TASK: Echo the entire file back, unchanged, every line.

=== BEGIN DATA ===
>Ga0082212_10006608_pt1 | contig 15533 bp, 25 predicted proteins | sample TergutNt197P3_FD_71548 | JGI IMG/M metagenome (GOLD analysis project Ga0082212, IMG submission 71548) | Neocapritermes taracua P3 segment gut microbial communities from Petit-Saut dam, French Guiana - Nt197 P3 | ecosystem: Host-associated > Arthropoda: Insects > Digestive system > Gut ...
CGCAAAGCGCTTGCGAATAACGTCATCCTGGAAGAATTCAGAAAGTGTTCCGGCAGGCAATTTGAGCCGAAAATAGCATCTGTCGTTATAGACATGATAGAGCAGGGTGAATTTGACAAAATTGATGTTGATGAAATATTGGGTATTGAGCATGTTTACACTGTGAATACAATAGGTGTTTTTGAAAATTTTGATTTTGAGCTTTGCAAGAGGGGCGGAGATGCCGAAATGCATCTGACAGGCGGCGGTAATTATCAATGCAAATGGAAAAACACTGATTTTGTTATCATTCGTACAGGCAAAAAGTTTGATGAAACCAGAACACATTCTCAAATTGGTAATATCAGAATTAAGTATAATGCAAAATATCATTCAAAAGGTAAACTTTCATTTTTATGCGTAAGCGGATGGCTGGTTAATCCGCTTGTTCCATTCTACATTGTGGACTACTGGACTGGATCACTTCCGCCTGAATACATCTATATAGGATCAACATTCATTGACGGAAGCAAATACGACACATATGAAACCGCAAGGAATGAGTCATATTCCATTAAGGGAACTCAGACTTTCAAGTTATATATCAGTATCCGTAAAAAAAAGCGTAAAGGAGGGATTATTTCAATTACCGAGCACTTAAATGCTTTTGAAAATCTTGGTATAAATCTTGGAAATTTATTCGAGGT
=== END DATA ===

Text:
>Ga0082212_10006608_pt1 | contig 15533 bp, 25 predicted proteins | sample TergutNt197P3_FD_71548 | JGI IMG/M metagenome (GOLD analysis project Ga0082212, IMG submission 71548) | Neocapritermes taracua P3 segment gut microbial communities from Petit-Saut dam, French Guiana - Nt197 P3 | ecosystem: Host-associated > Arthropoda: Insects > Digestive system > Gut ...
CGCAAAGCGCTTGCGAATAACGTCATCCTGGAAGAATTCAGAAAGTGTTCCGGCAGGCAATTTGAGCCGAAAATAGCATCTGTCGTTATAGACATGATAGAGCAGGGTGAATTTGACAAAATTGATGTTGATGAAATATTGGGTATTGAGCATGTTTACACTGTGAATACAATAGGTGTTTTTGAAAATTTTGATTTTGAGCTTTGCAAGAGGGGCGGAGATGCCGAAATGCATCTGACAGGCGGCGGTAATTATCAATGCAAATGGAAAAACACTGATTTTGTTATCATTCGTACAGGCAAAAAGTTTGATGAAACCAGAACACATTCTCAAATTGGTAATATCAGAATTAAGTATAATGCAAAATATCATTCAAAAGGTAAACTTTCATTTTTATGCGTAAGCGGATGGCTGGTTAATCCGCTTGTTCCATTCTACATTGTGGACTACTGGACTGGATCACTTCCGCCTGAATACATCTATATAGGATCAACATTCATTGACGGAAGCAAATACGACACATATGAAACCGCAAGGAATGAGTCATATTCCATTAAGGGAACTCAGACTTTCAAGTTATATATCAGTATCCGTAAAAAAAAGCGTAAAGGAGGGATTATTTCAATTACCGAGCACTTAAATGCTTTTGAAAATCTTGGTATAAATCTTGGAAATTTATTCGAGGT